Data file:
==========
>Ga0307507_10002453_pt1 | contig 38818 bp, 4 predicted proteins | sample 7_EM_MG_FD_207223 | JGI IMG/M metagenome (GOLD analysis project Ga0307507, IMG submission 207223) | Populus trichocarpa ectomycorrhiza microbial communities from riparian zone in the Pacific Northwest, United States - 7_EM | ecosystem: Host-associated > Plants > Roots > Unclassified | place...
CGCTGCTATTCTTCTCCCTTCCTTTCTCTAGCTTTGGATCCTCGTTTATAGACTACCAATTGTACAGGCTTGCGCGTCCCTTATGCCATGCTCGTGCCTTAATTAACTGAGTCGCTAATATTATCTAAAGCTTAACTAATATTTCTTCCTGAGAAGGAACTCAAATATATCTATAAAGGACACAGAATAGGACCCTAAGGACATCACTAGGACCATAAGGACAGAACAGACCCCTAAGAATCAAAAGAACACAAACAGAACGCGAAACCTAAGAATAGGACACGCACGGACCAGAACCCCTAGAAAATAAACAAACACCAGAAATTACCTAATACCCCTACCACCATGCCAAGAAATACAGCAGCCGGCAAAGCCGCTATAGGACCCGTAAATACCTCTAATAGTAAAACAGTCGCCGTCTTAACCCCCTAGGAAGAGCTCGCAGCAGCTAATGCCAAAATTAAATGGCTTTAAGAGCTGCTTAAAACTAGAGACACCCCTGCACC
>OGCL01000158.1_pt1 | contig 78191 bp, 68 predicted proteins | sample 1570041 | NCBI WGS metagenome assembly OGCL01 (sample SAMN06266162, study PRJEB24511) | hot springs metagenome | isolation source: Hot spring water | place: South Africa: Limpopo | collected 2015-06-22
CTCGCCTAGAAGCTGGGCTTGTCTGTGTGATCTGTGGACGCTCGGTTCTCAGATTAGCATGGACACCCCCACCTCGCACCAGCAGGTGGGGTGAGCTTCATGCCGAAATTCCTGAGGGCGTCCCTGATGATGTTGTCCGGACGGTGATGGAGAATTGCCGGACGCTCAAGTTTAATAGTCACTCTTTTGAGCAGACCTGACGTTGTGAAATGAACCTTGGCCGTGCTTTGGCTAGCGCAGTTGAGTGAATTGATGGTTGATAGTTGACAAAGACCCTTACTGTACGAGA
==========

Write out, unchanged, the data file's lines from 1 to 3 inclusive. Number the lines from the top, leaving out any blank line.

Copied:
>Ga0307507_10002453_pt1 | contig 38818 bp, 4 predicted proteins | sample 7_EM_MG_FD_207223 | JGI IMG/M metagenome (GOLD analysis project Ga0307507, IMG submission 207223) | Populus trichocarpa ectomycorrhiza microbial communities from riparian zone in the Pacific Northwest, United States - 7_EM | ecosystem: Host-associated > Plants > Roots > Unclassified | place...
CGCTGCTATTCTTCTCCCTTCCTTTCTCTAGCTTTGGATCCTCGTTTATAGACTACCAATTGTACAGGCTTGCGCGTCCCTTATGCCATGCTCGTGCCTTAATTAACTGAGTCGCTAATATTATCTAAAGCTTAACTAATATTTCTTCCTGAGAAGGAACTCAAATATATCTATAAAGGACACAGAATAGGACCCTAAGGACATCACTAGGACCATAAGGACAGAACAGACCCCTAAGAATCAAAAGAACACAAACAGAACGCGAAACCTAAGAATAGGACACGCACGGACCAGAACCCCTAGAAAATAAACAAACACCAGAAATTACCTAATACCCCTACCACCATGCCAAGAAATACAGCAGCCGGCAAAGCCGCTATAGGACCCGTAAATACCTCTAATAGTAAAACAGTCGCCGTCTTAACCCCCTAGGAAGAGCTCGCAGCAGCTAATGCCAAAATTAAATGGCTTTAAGAGCTGCTTAAAACTAGAGACACCCCTGCACC
>OGCL01000158.1_pt1 | contig 78191 bp, 68 predicted proteins | sample 1570041 | NCBI WGS metagenome assembly OGCL01 (sample SAMN06266162, study PRJEB24511) | hot springs metagenome | isolation source: Hot spring water | place: South Africa: Limpopo | collected 2015-06-22